Choice Shifts in Groups
The phenomenon of "choice shifts" in group decision-making is fairly ubiquitous in the social psychology literature. Faced with a choice between a ``safe" and ``risky" decision, group members appear to move to one extreme or the other, relative to the choices each member might have made on her own. Both risky and cautious shifts have been identified in different situations. This paper demonstrates that from an individual decision-making perspective, choice shifts may be viewed as a systematic violation of expected utility theory. We propose a model in which a well-known failure of expected utility - captured by the Allais paradox - is equivalent to a particular configuration of choice shifts. Thus, our results imply a connection between two well-known behavioral regularities, one in individual decision theory and another in the social psychology of groups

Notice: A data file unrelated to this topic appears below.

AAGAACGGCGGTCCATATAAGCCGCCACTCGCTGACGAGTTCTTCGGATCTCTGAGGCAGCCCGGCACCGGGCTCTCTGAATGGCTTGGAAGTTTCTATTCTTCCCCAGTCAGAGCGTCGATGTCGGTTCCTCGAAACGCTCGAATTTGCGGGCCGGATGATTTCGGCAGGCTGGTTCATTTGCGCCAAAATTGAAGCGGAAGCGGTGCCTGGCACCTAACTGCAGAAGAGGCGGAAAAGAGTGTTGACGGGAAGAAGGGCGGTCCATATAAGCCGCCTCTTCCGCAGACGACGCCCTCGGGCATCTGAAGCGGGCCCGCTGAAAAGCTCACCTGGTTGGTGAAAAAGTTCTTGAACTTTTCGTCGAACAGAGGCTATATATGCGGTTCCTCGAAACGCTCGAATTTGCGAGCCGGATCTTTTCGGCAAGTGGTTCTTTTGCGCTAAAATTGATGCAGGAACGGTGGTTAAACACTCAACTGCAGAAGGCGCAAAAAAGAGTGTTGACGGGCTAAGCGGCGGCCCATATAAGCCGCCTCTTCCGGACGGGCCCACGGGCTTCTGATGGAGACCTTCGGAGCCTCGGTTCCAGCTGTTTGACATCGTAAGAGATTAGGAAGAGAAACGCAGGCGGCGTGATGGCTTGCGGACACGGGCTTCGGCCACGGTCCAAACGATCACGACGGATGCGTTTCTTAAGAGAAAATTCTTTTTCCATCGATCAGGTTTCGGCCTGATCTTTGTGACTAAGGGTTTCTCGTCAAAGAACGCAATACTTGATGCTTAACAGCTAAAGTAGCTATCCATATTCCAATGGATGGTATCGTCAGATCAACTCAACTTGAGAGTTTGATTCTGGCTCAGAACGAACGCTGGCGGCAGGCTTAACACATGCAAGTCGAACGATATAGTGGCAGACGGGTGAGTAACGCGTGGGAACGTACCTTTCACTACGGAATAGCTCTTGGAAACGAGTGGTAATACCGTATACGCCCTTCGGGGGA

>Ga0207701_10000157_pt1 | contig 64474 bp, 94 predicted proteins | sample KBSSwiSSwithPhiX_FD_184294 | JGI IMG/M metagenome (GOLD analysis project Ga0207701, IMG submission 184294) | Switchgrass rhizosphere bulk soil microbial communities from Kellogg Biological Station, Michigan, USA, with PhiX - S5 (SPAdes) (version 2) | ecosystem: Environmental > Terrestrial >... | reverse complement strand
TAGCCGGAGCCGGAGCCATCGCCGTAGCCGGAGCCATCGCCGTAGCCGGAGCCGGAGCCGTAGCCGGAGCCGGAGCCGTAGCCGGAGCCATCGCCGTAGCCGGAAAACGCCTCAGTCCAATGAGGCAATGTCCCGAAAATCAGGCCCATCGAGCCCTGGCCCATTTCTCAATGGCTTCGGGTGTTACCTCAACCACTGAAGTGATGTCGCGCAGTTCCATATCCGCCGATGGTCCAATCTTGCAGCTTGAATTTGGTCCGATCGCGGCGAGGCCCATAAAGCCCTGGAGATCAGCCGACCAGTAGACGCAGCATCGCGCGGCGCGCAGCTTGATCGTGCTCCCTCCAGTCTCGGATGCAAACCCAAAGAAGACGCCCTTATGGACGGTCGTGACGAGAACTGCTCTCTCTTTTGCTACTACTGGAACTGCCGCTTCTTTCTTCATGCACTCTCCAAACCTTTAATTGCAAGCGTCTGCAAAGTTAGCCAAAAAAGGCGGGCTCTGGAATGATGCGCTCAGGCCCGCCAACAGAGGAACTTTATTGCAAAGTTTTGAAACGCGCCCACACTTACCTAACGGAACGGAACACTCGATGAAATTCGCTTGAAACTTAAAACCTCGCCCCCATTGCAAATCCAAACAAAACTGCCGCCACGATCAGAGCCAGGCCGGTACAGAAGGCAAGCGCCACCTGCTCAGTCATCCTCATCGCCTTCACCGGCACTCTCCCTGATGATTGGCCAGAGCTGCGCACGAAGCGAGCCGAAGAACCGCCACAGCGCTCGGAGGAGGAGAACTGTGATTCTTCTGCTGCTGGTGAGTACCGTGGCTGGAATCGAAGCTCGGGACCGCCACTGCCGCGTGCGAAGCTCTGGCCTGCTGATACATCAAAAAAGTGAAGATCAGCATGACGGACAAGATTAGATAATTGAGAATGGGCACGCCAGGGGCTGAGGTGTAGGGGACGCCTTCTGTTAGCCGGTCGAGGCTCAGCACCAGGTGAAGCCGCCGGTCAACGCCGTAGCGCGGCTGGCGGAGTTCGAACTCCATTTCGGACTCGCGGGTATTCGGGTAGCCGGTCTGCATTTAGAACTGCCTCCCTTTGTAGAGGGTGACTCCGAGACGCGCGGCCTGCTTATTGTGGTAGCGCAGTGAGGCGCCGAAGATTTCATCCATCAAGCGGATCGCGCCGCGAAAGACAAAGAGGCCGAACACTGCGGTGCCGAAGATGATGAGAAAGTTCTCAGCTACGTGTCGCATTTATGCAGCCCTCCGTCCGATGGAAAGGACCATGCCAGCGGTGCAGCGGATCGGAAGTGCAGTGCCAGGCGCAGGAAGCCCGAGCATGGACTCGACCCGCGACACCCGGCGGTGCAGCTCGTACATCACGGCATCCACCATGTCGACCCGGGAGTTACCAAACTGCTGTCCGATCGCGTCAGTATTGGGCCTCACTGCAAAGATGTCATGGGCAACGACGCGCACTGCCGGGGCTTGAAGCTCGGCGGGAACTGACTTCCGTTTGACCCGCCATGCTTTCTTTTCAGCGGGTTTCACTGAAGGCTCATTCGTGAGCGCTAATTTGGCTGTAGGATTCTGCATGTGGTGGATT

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- Battaglini, Marco & Benabou, Roland & Tirole, Jean, 2005.
"Self-control in peer groups,"
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- Chris Starmer, 2000. "Developments in Non-expected Utility Theory: The Hunt for a Descriptive Theory of Choice under Risk," Journal of Economic Literature, American Economic Association, vol. 38(2), pages 332-382, June.
- Grant, Simon & Kajii, Atsushi & Polak, Ben, 2001. "Different notions of disappointment aversion," Economics Letters, Elsevier, vol. 70(2), pages 203-208, February. Full references (including those not matched with items on IDEAS)
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